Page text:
Business (not) as usual in Brussels

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Brussels is not the most obvious destination for a traveller in Europe. The air is dirty and thick, and Belgian police seem to get a kick out of sounding their sirens at all hours of the night. On my first morning here, I sat in a café at six in the morning, drinking a miniscule espresso, looking out at the bleak grey sky, and breathing in the cigarette smoke from the group of drunk guys sitting at a nearby table — smoking laws be damned. I suddenly realized that this wasn’t Canada anymore.

A western European city shouldn’t feel so different. But Brussels is its own unique place, and I was already experiencing culture shock on that first jet-lagged morning. Since that time, though, the city has grown on me. I’ve realized this isn’t really a city to visit, but one to live and work in. Brussels is for building careers.

For a Canadian, the career opportunities in Brussels are less obvious, and the question I am most commonly asked is, “Why are you here?” It’s a fair question. I’m not a European citizen, and, at the end of the day, that’s the golden ticket for getting a job here.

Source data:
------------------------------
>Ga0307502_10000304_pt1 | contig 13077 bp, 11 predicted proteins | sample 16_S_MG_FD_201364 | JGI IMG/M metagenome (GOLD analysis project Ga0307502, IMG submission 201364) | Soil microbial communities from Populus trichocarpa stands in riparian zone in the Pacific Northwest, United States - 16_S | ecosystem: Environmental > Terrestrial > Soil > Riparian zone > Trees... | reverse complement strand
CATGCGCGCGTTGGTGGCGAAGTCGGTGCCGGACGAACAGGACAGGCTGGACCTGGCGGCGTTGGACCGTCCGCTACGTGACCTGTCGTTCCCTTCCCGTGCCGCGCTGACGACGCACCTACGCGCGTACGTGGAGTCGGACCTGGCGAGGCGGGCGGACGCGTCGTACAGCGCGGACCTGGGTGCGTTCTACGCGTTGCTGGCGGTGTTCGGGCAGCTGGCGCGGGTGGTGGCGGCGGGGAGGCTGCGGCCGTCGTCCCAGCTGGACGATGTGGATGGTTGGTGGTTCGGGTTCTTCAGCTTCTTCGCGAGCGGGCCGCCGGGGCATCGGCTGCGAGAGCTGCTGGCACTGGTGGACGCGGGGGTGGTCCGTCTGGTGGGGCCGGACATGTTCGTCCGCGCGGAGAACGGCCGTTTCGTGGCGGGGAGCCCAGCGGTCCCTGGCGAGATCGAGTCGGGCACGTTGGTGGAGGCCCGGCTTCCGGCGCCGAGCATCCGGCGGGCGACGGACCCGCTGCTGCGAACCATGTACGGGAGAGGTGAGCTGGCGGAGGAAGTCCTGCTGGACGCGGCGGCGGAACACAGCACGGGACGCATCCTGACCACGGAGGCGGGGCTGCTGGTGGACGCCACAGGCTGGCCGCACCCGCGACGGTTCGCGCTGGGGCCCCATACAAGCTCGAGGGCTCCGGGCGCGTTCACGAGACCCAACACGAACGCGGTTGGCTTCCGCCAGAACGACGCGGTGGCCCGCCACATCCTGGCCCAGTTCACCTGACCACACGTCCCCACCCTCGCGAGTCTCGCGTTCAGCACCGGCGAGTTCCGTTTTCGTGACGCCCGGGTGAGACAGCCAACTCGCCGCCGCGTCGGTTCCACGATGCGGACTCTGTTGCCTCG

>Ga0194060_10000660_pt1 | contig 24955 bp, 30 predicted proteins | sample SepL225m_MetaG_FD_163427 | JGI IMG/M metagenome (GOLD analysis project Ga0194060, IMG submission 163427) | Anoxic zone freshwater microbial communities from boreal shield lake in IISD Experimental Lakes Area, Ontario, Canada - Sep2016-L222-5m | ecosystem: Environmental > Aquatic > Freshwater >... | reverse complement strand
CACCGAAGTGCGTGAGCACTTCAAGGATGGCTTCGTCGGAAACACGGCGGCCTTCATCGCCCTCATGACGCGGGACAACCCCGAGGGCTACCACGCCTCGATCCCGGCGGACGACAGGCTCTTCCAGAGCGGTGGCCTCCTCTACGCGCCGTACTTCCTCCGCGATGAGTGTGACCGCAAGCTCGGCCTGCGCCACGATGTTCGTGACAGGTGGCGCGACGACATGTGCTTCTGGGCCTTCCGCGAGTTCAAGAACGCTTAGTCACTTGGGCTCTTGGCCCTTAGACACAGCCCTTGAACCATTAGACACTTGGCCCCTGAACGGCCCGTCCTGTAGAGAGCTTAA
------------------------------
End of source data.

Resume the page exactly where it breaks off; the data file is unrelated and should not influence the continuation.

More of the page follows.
My reason is linked to school. Under the interdisciplinary faculty of European Studies at UVic, and in coordination with Capilano College, the European Union (EU) Study Tour field school gives students a chance to visit several European Union institutions in Belgium, France, Germany, and Luxembourg. Following this, we are eligible for a two-month internship with a non-governmental organization (NGO) or official EU institution.

A photo of the European Parliament in Strasbourg, France — one of two places the 751 members convene. Photo by Anna Dodd

A photo of the European Parliament in Strasbourg, France — one of two places the 751 members convene. Photo by Anna Dodd